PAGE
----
Northwest Iowa NFL legends highlight FCA banquet
SIOUX CENTER, Iowa -- Four National Football League veterans, Northwest Iowa native sons all, came together on Sunday evening to share how faith helped shape their lives during and after football in highlighting the Northwest Iowa Fellowship of Christian Athletes Legacy Banquet.
Vern Den Herder, Adam Timmerman, Kyle Vanden Bosch and Brian Hansen shared anecdotes, laughter and testimony for an hour before 500 who gathered at the Terrace View Event Center on Sioux Center’s southern edge. This signature event helped boost efforts by Timmerman and Cherokee’s Bruce Dagel in re-establishing the Fellowship of Christian Athletes organization in Northwest Iowa, a group that serves 17 area counties, 58 high schools and five colleges.
“We had 13 groups called ‘Huddles’ established by June of this year,” said Timmerman, of Cherokee, Iowa, a two-time Super Bowl champion with the Green Bay Packers and St. Louis Rams. “Without doing a whole lot to seek new ‘Huddles,’ we’ve grown to have 23 ‘Huddles’ and six ‘Coach’s Huddles.’”
Dagel said the upstart group has handed out more than 200 FCA Bibles this years and has engaged more than 200 coaches and 500 student-athletes in its attempt to equip and empower people to make a difference for Christ. The FCA mission is to lead every coach and athlete into a growing relationship with Jesus Christ and His church.
Bruce Held, who has co-coached football with Steve Diediker at Hinton High School for 36 years, talked about having three student-athletes show up at times through the years for an FCA gathering at Hinton. Recently, he noted, more than 30 young Hinton Blackhawks have attended those FCA get-togethers. The belief, said Held, is that if one person knows and follows Christ, he/she will impact their team; and if one team knows and follows Christ, that team will impact the school. And on and on and on.
“The game-day prayers Bruce Dagel sends by text are what I need to hear,” Held said, disclosing how wins and losses are not the barometer to measure a successful coach. “It’s the kids and the relationships we build that are the most important.” Held concluded he had such a coach as a collegian in Northwestern College’s Larry Korver.
Den Herder, Hansen, Vanden Bosch and Timmerman all mentioned coaches and mentors who helped steer them in the right direction during their playing days. Timmerman, who said he was “dragged to church” by his parents during his formative years, began to live more purposefully as a rookie with the Packers, funneled in that direction through a Bible study session organized by veteran players and coaches.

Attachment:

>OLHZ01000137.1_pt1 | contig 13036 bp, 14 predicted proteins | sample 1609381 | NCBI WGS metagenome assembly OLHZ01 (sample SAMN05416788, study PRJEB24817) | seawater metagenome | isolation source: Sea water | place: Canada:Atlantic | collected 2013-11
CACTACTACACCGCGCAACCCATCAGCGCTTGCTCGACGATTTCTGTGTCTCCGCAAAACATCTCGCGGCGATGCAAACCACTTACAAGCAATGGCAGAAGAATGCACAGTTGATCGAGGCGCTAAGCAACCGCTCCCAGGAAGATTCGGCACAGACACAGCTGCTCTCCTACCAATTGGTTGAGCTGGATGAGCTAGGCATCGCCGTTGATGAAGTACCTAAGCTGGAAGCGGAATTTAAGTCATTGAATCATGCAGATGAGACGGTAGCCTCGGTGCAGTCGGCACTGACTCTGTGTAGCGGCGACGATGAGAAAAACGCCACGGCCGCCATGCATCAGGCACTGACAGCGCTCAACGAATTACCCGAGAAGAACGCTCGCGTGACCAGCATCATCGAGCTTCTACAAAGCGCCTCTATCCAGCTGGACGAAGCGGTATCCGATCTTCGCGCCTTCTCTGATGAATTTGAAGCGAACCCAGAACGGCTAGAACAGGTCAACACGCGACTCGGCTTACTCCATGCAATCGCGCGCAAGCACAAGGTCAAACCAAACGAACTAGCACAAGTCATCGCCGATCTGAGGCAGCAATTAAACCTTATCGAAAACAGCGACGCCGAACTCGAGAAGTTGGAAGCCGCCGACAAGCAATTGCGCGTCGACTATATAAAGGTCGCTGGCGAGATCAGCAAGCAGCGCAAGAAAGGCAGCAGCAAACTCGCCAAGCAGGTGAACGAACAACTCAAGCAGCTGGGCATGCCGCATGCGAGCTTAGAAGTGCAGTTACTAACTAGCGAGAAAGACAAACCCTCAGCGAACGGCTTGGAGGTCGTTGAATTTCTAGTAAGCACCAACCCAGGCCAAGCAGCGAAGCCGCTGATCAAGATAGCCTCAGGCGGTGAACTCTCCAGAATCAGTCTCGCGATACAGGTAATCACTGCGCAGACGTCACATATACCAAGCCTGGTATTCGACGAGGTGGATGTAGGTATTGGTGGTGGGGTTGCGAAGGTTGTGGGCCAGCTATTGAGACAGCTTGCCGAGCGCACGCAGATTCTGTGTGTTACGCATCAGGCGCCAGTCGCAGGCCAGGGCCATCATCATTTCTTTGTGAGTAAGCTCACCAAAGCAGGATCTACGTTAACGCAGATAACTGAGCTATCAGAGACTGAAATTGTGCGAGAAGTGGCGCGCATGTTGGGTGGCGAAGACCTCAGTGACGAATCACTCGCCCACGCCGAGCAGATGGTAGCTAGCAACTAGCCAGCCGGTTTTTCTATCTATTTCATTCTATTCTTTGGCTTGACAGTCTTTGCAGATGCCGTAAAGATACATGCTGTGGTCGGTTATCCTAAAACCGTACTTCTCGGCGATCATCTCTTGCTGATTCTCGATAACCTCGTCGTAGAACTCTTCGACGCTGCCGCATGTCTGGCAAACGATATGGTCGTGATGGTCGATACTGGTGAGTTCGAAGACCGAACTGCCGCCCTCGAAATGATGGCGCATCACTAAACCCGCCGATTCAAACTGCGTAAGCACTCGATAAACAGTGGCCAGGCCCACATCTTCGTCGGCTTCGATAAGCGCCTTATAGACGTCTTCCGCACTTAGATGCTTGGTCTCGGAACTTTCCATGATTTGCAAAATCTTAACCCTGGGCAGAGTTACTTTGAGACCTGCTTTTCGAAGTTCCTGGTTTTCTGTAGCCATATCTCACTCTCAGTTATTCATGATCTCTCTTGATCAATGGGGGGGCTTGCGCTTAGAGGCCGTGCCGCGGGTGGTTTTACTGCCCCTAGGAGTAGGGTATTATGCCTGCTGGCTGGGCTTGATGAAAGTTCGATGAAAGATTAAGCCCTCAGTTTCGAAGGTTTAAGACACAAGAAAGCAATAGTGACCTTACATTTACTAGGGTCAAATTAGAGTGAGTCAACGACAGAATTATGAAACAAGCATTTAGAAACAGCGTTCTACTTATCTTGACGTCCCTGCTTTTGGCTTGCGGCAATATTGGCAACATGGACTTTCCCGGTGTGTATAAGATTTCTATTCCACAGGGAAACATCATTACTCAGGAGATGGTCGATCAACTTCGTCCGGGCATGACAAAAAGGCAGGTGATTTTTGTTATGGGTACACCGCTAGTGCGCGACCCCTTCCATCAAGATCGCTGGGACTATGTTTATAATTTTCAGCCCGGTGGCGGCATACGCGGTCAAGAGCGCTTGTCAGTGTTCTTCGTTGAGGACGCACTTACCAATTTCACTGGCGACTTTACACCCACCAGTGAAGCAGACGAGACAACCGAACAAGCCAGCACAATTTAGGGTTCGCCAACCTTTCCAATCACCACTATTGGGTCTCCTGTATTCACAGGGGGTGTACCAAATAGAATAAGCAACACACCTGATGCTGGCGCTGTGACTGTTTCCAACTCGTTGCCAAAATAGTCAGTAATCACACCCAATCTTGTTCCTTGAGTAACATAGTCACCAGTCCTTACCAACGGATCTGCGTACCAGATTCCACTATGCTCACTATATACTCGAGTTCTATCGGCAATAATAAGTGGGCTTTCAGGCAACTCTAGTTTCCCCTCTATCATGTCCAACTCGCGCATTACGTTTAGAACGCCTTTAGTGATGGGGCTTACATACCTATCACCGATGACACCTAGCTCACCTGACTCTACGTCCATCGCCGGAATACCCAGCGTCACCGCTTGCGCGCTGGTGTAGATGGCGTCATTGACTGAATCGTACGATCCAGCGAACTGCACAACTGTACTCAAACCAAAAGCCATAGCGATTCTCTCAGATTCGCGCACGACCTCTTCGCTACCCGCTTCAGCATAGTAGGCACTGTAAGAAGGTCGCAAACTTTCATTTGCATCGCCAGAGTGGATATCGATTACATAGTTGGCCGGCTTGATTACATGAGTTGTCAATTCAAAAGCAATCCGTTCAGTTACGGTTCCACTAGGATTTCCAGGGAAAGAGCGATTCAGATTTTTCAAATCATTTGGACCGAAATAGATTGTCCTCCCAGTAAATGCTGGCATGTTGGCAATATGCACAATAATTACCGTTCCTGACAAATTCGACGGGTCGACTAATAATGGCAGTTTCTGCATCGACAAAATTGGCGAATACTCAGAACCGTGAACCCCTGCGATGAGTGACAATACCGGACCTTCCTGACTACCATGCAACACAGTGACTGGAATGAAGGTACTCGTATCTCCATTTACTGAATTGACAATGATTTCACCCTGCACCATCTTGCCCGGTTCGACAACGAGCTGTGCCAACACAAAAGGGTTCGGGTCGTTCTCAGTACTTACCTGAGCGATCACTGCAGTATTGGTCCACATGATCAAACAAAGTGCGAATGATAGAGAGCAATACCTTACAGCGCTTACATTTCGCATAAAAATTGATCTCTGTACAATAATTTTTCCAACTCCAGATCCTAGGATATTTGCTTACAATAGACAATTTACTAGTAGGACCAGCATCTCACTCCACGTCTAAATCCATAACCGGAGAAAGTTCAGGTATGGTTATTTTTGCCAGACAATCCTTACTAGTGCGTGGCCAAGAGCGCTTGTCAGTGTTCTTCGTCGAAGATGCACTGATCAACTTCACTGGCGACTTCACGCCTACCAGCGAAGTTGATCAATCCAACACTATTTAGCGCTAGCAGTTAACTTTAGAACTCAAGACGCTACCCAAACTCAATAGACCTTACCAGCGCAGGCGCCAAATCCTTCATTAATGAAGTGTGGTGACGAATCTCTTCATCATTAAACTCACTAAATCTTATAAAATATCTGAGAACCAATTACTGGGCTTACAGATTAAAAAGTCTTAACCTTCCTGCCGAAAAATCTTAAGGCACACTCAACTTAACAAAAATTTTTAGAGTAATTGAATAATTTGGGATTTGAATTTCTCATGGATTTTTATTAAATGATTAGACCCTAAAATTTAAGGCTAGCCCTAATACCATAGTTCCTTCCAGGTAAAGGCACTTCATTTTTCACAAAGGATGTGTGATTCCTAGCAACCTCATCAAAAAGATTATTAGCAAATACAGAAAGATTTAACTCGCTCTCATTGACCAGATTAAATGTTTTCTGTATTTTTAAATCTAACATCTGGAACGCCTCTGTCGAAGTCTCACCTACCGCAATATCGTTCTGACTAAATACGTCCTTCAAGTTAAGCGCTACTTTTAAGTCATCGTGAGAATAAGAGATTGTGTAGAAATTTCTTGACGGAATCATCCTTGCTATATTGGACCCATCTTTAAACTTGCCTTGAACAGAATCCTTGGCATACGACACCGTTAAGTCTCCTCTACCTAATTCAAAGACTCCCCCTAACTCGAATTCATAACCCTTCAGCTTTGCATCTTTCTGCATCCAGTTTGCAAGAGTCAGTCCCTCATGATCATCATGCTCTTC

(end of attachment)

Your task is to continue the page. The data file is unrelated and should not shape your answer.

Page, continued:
Den Herder, a two-time Super Bowl champion defensive lineman with the Miami Dolphins, asked Dagel to display a picture of the famed “No-Name Defense” that helped lead the Dolphins to an undefeated season in 1972, the league’s lone perfect ledger. The team reminded Den Herder of a Biblical passage, one found in Corinthians.
“The passage talks about being a part of God’s body and that no one part is more important than any other,” Den Herder said. “In my life, I might not be a Billy Graham, but I am a believer and a part of Christ’s body.”
Sioux Center’s Den Herder, who, like Timmerman, farms, said he still must work each day in turning over his self-reliance in items like decision-making to God.
Hansen, a Hawarden native who punted for 15 years in the NFL, has worked with FCA for decades following his retirement from football. “I wanted to serve Him and that door opened,” said Hansen, who quoted Ephesians: “I prayed to the Lord to equip me and he has continued to show me through this ministry.”
Hansen lauded a college coach, Bob Young, at Sioux Falls College, who demonstrated how coaching can work as a ministry as those charged with motivating young people and teaching the game also teach about life. “He (Young) was intentional about speaking truth into our lives,” Hansen said. “It was a wake-up call for me.”
Kyle Vanden Bosch, a former West Lyon Wildcat and Nebraska Cornhusker, grew quiet while talking about his wake-up call as he struggled to cope with the pain of divorce. At the time, Vanden Bosch, an NFL All-Pro, worked as a player mentor, a player representative and a captain. Despite being at the peak of his professional success, Vanden Bosch admitted to being alone in finding his path.
In reality, he wasn’t alone. After a pause, Vanden Bosch cited the famous “Footprints” poem in detailing how he came to learn that God carried him, ultimately leading him to a beautiful wife, a beautiful family and to his most important role now, that of father to his children, instilling in them the values they need for a full life.
“God will carry you through, put your trust in Him,” he said.